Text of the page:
Immersive Media and The Future of Brands


Imagine a world where the movie Minority Report was your reality, where just as Tom Cruise did in the film, holographic screens pop-up and controlled by swift hand movements. Well that moment is not just something we see in movies, that is now our reality. The future is here and brands have the opportunity to harness customer insights, forging deeper engagements like never before.

Traditional advertising hasn’t seen much change over the past 100 years. Yes, online banner ads and pre-roll have created ways to measure engagement; markers can agree that the system is still flawed. In the past, you couldn’t measure advertisements, you weren’t able to get a definitive number on how many people saw that ad in a magazine.

Augmented Reality (AR) is computer generated display, sound, text and effects to enhance the user’s real-world experience by overlaying their physical environment – but it can be so much more. AR represents the three-dimensional growth of the internet into the real world, starting with mobile phones and eventually transitioning to wearables, like smart glasses.

When Apple’s Tim Cook said “I regard [augmented reality] as a big idea like the smartphone. The smartphone is for everyone, we don’t have to think the iPhone is about a certain demographic, or country or vertical market: it’s for everyone. I think AR is that big, it’s huge. I get excited because of the things that could be done that could improve a lot of lives,” he set the stage for the future of brand engagement.

Brands will now live in a 3D space. The camera on your smartphone, is more than just a selfie machine. Similar to scanning QR codes, you can point at a brand’s logo on anything – from a box of cereal to a car, and a computer-generated image or environment will appear through your phone or Smart glasses. Users will allow brands to access their data/phone #/information and in exchange, will receive exclusive content, additional information or even deals. This allows brands to have a stronger and deeper 1:1 relationship with customers, which is the ultimate goal for marketers as it can translate to sales, and ongoing engagements.

In the near future, the internet will exist in the real world. And we are already seeing the building blocks in motion.

Do you remember the first time you downloaded an app from the app store? How did you know to that? Apple likely told you – but now it is intuitive. Like the learned process of downloading an app from the Apple app store, consumers are slowly learning to use AR without realizing it. Snapchat users everyday are turning themselves into puppies, adding flower crowns and changing their face shape – this is all possible because of AR. When Pokemon Go hit the scene, and everyone was excited to catch Pikachu on their friend’s shoulder, in the office – that is AR and it generated billions for the game maker. To marketers, a logo in the AR world can translate into a discount on your morning coffee, exclusive content, etc. Recently Facebook added AR to their Messenger service for brands. Instead of just using Messenger to communicate with your friends, when users interact with a brand on Messenger it prompts you to open the camera, which will be pre-populated with filters and AR effects that are specific to your brand. This allows users to instant feedback about their purchases and provides brand messaging.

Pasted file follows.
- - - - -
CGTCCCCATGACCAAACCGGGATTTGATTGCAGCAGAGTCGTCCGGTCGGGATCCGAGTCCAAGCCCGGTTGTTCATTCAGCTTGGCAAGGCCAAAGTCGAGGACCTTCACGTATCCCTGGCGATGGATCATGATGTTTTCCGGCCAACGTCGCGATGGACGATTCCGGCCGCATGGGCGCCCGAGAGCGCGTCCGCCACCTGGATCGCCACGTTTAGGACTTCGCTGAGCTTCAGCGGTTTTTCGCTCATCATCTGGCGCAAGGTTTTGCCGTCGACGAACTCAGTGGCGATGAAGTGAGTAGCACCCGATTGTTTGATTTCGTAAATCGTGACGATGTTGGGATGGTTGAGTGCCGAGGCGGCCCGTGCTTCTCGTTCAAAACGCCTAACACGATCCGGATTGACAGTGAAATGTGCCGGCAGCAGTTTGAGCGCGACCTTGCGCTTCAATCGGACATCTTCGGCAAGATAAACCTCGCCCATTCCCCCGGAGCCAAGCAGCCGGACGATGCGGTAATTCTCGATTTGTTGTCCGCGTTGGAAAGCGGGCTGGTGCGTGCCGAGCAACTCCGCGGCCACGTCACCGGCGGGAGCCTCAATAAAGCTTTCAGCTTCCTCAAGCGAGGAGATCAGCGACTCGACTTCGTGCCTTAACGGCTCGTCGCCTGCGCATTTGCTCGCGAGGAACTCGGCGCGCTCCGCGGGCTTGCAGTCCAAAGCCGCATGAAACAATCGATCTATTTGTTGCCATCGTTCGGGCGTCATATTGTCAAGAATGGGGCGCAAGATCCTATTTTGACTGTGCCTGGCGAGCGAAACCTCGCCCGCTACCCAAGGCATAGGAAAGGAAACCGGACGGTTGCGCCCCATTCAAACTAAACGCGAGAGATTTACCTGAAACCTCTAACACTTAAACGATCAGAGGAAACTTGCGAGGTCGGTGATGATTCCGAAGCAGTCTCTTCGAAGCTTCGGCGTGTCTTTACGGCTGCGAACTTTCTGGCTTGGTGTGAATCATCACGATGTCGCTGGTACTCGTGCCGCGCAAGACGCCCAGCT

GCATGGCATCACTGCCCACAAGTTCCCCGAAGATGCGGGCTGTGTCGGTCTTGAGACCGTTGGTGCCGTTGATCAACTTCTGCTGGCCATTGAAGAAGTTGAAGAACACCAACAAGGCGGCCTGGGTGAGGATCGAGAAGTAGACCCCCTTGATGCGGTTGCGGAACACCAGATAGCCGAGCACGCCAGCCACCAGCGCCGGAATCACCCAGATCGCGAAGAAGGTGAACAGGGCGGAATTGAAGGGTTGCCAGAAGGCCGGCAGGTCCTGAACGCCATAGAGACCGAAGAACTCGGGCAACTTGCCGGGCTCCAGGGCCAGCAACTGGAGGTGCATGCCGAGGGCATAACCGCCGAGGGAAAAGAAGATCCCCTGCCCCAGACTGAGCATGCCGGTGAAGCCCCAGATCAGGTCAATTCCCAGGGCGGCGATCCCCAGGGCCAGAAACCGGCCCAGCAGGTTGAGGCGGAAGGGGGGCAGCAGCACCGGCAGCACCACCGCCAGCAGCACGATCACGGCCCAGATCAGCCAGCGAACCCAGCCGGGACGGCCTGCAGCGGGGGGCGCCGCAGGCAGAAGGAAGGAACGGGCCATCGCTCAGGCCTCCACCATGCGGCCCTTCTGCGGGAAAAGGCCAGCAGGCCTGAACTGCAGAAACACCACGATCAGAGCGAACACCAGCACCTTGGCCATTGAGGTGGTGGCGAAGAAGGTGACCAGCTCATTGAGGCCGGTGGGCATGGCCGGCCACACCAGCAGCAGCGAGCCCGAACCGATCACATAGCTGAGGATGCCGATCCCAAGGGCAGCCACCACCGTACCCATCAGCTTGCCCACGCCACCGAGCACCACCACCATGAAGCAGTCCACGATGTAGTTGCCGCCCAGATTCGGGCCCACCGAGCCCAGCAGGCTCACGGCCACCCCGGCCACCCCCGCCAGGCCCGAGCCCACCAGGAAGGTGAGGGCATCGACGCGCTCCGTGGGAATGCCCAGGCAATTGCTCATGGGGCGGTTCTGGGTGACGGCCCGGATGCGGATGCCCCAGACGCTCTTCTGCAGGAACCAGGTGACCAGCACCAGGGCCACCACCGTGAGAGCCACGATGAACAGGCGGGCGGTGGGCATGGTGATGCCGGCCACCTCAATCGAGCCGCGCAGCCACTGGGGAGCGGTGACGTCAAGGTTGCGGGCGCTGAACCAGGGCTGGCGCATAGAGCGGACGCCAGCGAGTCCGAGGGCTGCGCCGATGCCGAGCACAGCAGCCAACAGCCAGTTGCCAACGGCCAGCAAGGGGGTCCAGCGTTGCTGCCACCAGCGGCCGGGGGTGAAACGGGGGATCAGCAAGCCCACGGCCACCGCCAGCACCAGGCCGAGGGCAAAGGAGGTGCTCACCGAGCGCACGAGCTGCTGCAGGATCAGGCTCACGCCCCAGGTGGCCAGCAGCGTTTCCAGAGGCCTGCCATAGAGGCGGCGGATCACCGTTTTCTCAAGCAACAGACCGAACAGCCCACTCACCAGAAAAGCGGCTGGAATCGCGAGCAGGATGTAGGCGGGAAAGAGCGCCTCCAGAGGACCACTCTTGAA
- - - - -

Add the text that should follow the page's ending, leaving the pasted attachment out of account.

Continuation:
Brands like Google and Mozilla are activating with AR technology as well, and soon using AR will be as easy as opening your browser. Google Maps already has a mic for easy searching, but soon there will be a camera in your search bar, which will allow you to search and connect with the brand.

Phase 2- WEARABLES 2.0: Eyewear, Haptic Response clothing

AR is already evolving from a passive experience to a more immersive experience – in less than a decade consumers will be able to feel the internet. I am sure you are aware of smart glasses (i.e. Snap Spectacles or Google Glass), but what will truly change the way we experience the internet is haptic clothing – which allows users of the clothing a form of kinesthetic interaction between their bodies and their clothes. Imagine being able to shake the hand of someone across the globe and feel the power of their grip.

AR allows brands to get closer and closer, but at what point will it infringe on their rights? There will need to be a way to protect the digital rights, especially the more haptics become involved – but that could be an entirely different article in itself.


Soon the internet will be clickable inside of your own living room, you will be living in your own real life Minority Report. You will be able to purchase things, experience them and communicate with it, similar to science fiction movies Blade Runner and Minority Report.

Through this close interaction, brands will truly understand their demographic, and will ultimately allow for extreme targeting as the technology gets faster. Brands will learn more about the customer at the same time as they are interacting in the 3D world, whether it be in their living room or through their phone. This in turn will make brands smarter leading to increase sales.


The future is already here, Minority Report won’t be just a futuristic scene in a movie – you will be living it. Brands like Snapchat, Nike and Google are already investing money into AR – allowing them to create more compelling content to keep you coming back. Brands will need to provide more compelling content to get consumers hooked, because eventually utilizing AR this will separate the successful vs the unsuccessful brands.

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